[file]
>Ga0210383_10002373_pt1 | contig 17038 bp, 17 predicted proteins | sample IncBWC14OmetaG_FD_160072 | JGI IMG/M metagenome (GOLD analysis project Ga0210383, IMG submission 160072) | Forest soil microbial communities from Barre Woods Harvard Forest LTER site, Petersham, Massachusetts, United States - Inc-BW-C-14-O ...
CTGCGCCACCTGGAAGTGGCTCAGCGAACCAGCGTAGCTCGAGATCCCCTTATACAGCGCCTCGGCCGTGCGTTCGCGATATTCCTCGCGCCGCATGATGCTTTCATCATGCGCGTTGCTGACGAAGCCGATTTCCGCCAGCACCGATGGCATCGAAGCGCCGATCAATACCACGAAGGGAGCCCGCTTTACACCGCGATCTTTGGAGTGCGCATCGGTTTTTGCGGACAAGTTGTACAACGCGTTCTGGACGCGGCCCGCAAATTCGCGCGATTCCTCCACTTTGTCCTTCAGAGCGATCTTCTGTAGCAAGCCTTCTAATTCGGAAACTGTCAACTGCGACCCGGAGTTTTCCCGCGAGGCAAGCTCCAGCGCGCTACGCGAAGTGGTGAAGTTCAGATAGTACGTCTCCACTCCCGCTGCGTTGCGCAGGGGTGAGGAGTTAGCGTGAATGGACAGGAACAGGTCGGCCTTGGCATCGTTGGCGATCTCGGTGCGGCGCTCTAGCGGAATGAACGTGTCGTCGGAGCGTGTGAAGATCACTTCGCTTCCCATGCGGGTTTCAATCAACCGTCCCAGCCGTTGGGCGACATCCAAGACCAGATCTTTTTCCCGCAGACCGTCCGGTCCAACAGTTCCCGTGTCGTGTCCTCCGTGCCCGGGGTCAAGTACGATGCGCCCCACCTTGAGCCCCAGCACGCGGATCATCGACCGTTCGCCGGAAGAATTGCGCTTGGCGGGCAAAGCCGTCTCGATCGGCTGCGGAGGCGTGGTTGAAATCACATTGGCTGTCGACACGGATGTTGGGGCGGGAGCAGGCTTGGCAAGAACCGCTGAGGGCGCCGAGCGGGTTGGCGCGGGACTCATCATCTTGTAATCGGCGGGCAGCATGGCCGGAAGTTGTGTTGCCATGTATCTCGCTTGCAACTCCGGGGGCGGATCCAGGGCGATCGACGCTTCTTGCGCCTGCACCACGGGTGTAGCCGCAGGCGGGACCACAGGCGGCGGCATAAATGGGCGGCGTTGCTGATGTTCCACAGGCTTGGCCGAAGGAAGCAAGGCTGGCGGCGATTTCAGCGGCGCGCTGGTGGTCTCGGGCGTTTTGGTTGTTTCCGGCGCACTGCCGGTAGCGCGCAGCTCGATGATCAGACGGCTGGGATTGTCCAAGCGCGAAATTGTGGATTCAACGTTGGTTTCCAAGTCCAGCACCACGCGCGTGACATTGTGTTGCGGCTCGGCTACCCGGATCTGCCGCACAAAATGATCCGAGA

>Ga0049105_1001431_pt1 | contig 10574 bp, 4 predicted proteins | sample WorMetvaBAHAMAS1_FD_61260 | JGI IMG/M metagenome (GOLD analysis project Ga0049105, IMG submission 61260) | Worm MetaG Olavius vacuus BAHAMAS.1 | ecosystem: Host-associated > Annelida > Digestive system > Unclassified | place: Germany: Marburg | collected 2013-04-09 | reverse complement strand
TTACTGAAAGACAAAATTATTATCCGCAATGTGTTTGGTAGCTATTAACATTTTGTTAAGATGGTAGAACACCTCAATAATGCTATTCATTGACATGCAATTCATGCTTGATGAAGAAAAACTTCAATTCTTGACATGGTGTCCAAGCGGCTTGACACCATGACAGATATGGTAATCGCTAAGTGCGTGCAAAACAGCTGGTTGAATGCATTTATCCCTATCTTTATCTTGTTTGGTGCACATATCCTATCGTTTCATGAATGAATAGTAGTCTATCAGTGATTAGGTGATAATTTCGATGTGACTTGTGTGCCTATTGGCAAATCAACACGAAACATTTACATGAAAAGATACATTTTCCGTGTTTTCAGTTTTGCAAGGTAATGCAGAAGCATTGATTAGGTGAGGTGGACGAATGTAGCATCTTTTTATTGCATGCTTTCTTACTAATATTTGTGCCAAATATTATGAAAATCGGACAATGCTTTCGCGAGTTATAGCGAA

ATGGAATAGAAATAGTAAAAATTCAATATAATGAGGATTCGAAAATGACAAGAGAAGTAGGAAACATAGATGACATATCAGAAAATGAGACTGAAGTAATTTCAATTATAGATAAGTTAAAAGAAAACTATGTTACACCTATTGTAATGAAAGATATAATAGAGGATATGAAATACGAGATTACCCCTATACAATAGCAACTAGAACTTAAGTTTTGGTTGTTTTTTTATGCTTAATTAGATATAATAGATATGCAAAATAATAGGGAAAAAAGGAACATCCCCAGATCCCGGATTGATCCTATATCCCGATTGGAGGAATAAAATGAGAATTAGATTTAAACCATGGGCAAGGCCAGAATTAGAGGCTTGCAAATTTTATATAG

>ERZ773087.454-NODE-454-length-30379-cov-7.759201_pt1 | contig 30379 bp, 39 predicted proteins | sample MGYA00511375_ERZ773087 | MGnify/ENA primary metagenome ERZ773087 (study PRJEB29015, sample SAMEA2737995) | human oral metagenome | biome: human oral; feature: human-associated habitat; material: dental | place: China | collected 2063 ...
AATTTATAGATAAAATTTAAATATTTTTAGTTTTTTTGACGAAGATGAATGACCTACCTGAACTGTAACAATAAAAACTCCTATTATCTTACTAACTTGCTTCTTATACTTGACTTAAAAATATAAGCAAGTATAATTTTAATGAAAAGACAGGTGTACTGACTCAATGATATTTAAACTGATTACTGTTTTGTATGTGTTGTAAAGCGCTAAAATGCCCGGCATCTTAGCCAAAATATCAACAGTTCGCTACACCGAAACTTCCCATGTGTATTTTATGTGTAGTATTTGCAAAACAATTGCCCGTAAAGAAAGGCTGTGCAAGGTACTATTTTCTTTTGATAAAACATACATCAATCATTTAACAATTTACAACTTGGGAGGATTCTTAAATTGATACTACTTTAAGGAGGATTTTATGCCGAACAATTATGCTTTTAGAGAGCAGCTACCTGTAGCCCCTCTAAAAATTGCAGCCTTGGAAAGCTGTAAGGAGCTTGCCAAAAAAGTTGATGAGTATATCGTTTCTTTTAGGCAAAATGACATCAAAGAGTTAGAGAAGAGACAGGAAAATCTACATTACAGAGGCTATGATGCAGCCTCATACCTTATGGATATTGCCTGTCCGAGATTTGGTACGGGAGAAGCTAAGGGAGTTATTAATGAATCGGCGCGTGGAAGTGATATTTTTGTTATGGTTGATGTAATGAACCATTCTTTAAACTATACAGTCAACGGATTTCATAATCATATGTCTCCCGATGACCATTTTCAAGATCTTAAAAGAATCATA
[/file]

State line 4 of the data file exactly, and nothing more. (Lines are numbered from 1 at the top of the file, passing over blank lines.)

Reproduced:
TTACTGAAAGACAAAATTATTATCCGCAATGTGTTTGGTAGCTATTAACATTTTGTTAAGATGGTAGAACACCTCAATAATGCTATTCATTGACATGCAATTCATGCTTGATGAAGAAAAACTTCAATTCTTGACATGGTGTCCAAGCGGCTTGACACCATGACAGATATGGTAATCGCTAAGTGCGTGCAAAACAGCTGGTTGAATGCATTTATCCCTATCTTTATCTTGTTTGGTGCACATATCCTATCGTTTCATGAATGAATAGTAGTCTATCAGTGATTAGGTGATAATTTCGATGTGACTTGTGTGCCTATTGGCAAATCAACACGAAACATTTACATGAAAAGATACATTTTCCGTGTTTTCAGTTTTGCAAGGTAATGCAGAAGCATTGATTAGGTGAGGTGGACGAATGTAGCATCTTTTTATTGCATGCTTTCTTACTAATATTTGTGCCAAATATTATGAAAATCGGACAATGCTTTCGCGAGTTATAGCGAA